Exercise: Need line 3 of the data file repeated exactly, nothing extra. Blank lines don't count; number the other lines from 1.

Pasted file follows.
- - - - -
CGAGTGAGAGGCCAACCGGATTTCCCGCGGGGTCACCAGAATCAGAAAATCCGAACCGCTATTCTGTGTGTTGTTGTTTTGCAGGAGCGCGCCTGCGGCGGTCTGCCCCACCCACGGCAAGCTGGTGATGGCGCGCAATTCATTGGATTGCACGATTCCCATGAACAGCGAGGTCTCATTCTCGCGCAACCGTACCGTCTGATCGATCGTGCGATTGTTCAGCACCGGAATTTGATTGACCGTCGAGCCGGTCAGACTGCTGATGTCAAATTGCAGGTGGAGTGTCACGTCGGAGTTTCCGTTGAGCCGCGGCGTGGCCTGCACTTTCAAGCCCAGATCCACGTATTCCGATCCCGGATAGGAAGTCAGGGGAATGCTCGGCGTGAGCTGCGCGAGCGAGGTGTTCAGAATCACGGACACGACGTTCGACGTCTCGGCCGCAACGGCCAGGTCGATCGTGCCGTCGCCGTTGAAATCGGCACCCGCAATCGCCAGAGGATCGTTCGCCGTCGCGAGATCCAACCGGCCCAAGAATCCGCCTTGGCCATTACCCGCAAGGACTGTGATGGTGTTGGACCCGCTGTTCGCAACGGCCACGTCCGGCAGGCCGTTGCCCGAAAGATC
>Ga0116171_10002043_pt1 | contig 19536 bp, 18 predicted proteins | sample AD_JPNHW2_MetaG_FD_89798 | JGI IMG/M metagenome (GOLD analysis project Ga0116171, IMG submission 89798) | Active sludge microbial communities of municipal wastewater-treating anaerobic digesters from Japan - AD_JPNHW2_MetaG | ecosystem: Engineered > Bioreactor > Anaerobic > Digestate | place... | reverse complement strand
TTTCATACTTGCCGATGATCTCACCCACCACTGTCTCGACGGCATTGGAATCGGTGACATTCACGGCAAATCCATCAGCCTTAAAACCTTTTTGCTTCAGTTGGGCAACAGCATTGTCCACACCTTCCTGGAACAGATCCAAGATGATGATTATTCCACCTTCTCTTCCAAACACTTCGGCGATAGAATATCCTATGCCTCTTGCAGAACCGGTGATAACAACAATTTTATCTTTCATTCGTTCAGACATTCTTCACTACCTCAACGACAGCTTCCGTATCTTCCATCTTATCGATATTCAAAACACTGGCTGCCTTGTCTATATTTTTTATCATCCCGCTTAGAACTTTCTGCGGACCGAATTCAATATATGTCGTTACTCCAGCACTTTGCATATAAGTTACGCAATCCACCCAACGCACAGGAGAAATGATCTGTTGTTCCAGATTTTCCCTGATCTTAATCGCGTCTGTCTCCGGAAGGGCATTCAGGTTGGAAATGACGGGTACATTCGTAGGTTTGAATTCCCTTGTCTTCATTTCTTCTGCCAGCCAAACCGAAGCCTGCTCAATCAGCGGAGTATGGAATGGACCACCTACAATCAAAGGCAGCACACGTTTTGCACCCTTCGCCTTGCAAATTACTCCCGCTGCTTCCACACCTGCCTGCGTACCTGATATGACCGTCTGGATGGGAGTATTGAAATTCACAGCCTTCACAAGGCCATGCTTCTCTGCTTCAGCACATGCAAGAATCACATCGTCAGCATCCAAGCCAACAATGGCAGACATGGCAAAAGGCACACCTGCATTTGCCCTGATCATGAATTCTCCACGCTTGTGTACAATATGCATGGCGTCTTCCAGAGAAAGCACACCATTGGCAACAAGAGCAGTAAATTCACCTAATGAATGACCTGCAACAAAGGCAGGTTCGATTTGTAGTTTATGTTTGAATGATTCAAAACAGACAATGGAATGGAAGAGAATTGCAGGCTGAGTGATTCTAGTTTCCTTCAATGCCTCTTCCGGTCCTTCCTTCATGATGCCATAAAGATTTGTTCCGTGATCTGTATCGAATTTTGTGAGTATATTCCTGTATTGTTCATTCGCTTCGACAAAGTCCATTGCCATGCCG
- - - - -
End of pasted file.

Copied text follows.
TTTCATACTTGCCGATGATCTCACCCACCACTGTCTCGACGGCATTGGAATCGGTGACATTCACGGCAAATCCATCAGCCTTAAAACCTTTTTGCTTCAGTTGGGCAACAGCATTGTCCACACCTTCCTGGAACAGATCCAAGATGATGATTATTCCACCTTCTCTTCCAAACACTTCGGCGATAGAATATCCTATGCCTCTTGCAGAACCGGTGATAACAACAATTTTATCTTTCATTCGTTCAGACATTCTTCACTACCTCAACGACAGCTTCCGTATCTTCCATCTTATCGATATTCAAAACACTGGCTGCCTTGTCTATATTTTTTATCATCCCGCTTAGAACTTTCTGCGGACCGAATTCAATATATGTCGTTACTCCAGCACTTTGCATATAAGTTACGCAATCCACCCAACGCACAGGAGAAATGATCTGTTGTTCCAGATTTTCCCTGATCTTAATCGCGTCTGTCTCCGGAAGGGCATTCAGGTTGGAAATGACGGGTACATTCGTAGGTTTGAATTCCCTTGTCTTCATTTCTTCTGCCAGCCAAACCGAAGCCTGCTCAATCAGCGGAGTATGGAATGGACCACCTACAATCAAAGGCAGCACACGTTTTGCACCCTTCGCCTTGCAAATTACTCCCGCTGCTTCCACACCTGCCTGCGTACCTGATATGACCGTCTGGATGGGAGTATTGAAATTCACAGCCTTCACAAGGCCATGCTTCTCTGCTTCAGCACATGCAAGAATCACATCGTCAGCATCCAAGCCAACAATGGCAGACATGGCAAAAGGCACACCTGCATTTGCCCTGATCATGAATTCTCCACGCTTGTGTACAATATGCATGGCGTCTTCCAGAGAAAGCACACCATTGGCAACAAGAGCAGTAAATTCACCTAATGAATGACCTGCAACAAAGGCAGGTTCGATTTGTAGTTTATGTTTGAATGATTCAAAACAGACAATGGAATGGAAGAGAATTGCAGGCTGAGTGATTCTAGTTTCCTTCAATGCCTCTTCCGGTCCTTCCTTCATGATGCCATAAAGATTTGTTCCGTGATCTGTATCGAATTTTGTGAGTATATTCCTGTATTGTTCATTCGCTTCGACAAAGTCCATTGCCATGCCG